Tag Archives: romance

The Read List: The Hating Game, by Sally Thorne

thehatinggame

The Hating Gameby Sally Thorne

What Is The Hating Game about?

Lucy and Joshua are executive assistants to co-CEOs of a new publishing company formed as the result of a corporate merger. And they hate each other. And I mean, really-really-really hate each other. Their hate has evolved into a game–the hating game–and Lucy is determined she will not lose. Then she learns they are both competing for a position that she really wants. And things get very tense between them. But what kind of tension is it? And does Lucy really hate Joshua?

Quotable

He should be miniaturized and sold in toy stores for violent little boys.

List #1: What I Liked 

  • I don’t really read a lot of romances these days, but for some reason when I read the synopsis for this one, I really wanted to read it.
  • I hate to say it, because I know how, when you’re tiny and short, “cute” can have quite the sting to it, but Lucy is just so cute. Cute, and quirky and downright funny.
  • I have never been one for big, muscular men, but Sally Thorne’s Joshua might have just changed my mind a little. Wowsa!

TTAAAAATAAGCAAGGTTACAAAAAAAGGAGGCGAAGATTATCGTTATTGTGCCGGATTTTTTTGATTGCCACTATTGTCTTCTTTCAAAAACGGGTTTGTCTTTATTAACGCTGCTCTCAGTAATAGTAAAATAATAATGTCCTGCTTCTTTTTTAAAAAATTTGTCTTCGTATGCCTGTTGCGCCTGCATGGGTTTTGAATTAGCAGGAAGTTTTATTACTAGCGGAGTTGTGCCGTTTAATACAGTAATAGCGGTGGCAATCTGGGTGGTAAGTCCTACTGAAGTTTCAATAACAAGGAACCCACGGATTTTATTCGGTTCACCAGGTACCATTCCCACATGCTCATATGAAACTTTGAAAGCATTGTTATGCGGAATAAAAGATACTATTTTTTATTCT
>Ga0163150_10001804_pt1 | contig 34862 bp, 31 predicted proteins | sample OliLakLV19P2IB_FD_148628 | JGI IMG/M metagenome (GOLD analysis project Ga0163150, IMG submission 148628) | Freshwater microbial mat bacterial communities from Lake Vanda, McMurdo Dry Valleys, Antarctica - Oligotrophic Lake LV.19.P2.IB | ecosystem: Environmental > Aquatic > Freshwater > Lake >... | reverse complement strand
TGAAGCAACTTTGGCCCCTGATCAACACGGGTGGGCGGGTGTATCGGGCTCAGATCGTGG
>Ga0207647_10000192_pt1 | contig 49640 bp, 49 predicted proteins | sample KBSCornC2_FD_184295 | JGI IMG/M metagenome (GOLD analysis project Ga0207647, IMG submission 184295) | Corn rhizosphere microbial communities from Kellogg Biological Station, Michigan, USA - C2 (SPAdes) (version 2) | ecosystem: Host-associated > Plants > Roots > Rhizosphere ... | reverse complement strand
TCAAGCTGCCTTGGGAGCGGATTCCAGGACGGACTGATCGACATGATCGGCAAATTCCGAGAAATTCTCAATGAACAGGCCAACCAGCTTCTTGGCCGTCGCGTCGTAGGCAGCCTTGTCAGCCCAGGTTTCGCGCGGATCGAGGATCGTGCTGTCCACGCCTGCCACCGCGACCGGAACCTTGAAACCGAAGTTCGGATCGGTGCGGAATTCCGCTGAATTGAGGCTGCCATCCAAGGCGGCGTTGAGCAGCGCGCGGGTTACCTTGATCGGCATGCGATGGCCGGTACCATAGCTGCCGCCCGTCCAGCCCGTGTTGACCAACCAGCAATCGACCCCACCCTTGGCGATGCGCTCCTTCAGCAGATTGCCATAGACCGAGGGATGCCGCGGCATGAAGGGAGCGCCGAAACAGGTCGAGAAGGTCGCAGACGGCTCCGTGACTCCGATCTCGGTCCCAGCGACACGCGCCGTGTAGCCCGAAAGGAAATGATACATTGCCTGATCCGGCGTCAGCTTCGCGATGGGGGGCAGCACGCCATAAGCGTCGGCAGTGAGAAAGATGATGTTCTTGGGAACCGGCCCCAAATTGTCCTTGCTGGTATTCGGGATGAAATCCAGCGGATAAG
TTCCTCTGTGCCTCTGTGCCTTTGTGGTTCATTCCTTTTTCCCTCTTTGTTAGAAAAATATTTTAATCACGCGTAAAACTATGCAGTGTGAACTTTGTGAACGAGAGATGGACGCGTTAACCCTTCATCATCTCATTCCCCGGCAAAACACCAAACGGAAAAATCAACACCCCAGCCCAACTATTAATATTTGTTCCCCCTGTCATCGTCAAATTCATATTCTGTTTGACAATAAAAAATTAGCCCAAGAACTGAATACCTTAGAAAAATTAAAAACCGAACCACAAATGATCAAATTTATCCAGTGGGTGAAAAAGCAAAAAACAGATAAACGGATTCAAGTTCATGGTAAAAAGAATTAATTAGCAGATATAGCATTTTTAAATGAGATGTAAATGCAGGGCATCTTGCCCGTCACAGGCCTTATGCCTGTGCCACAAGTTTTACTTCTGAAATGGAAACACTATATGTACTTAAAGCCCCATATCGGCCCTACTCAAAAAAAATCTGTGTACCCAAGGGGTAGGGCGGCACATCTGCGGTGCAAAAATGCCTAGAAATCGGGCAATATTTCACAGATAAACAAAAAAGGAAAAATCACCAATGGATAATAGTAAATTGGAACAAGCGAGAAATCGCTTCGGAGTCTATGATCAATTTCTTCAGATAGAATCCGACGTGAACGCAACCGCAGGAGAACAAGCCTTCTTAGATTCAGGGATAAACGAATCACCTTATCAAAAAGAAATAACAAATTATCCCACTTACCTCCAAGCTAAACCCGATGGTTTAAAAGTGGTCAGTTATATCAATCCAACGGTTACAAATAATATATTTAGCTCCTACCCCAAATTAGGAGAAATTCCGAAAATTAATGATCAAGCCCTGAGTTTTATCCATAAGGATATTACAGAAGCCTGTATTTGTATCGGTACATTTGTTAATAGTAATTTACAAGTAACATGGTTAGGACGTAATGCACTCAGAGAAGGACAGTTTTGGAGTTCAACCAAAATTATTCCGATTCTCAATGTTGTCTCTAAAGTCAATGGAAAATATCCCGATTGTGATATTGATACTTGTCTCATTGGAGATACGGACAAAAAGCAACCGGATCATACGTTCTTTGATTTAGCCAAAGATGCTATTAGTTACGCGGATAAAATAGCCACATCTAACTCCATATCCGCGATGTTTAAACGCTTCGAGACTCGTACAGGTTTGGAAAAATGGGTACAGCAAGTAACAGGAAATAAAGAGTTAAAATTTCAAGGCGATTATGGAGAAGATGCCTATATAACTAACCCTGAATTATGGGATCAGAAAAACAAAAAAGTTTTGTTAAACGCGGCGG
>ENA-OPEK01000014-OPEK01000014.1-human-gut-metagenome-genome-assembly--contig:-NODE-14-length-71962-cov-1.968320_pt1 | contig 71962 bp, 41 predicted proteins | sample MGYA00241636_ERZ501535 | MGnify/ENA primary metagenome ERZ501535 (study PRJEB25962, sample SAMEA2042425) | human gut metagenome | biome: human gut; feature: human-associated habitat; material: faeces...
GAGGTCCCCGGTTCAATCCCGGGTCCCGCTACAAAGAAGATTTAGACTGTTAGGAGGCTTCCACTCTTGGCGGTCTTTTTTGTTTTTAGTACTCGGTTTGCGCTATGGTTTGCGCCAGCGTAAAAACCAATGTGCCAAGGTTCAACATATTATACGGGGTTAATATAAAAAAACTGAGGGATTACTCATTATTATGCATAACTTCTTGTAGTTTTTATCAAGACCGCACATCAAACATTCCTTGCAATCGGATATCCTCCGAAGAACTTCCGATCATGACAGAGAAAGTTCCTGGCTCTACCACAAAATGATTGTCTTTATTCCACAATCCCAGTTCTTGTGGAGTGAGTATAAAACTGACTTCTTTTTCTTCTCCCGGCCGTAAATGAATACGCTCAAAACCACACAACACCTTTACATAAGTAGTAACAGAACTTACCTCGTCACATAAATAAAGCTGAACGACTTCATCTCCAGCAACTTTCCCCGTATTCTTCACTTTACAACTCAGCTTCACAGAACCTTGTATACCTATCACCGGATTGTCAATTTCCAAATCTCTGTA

• In other words, Joshua is really hot.
  • And as his character was revealed to me, I liked him even more.
  • Actually, I liked a lot of things about this book. Like the fact that both Lucy and Joshua are executive assistants. They start out on an equal level and that never changes throughout. I found that very refreshing. The year I was 13, I binged on Harlequin romances; I would go regularly to the used book store and buy armloads of the books. I read them everywhere, including in science class, propped within the protective cover of my science textbook. (My science teacher that year was very strange and didn’t notice a lot of things that went on in the classroom; she also believed in the full moon, and I’m not talking about the science behind the pull of the moon and tides, either.) Anyway, none of the main characters in those Harlequin romances were ever on an equal footing. Not a chance. So yes, this was very refreshing.
  • Also, there’s no big stupid miscommunication thing that breaks them apart and causes a lot of heartache even though it could have easily been solved by them actually, you know, communicating. (This is one of my pet peeves and the main thing that stops me from reading more romances.) Instead, Lucy and Joshua do communicate, so even when it starts looking like there’s going to be a big stupid miscommunication thing that will cause a lot of heartache, it doesn’t happen because they end up talking things through. You know, like the adults they are.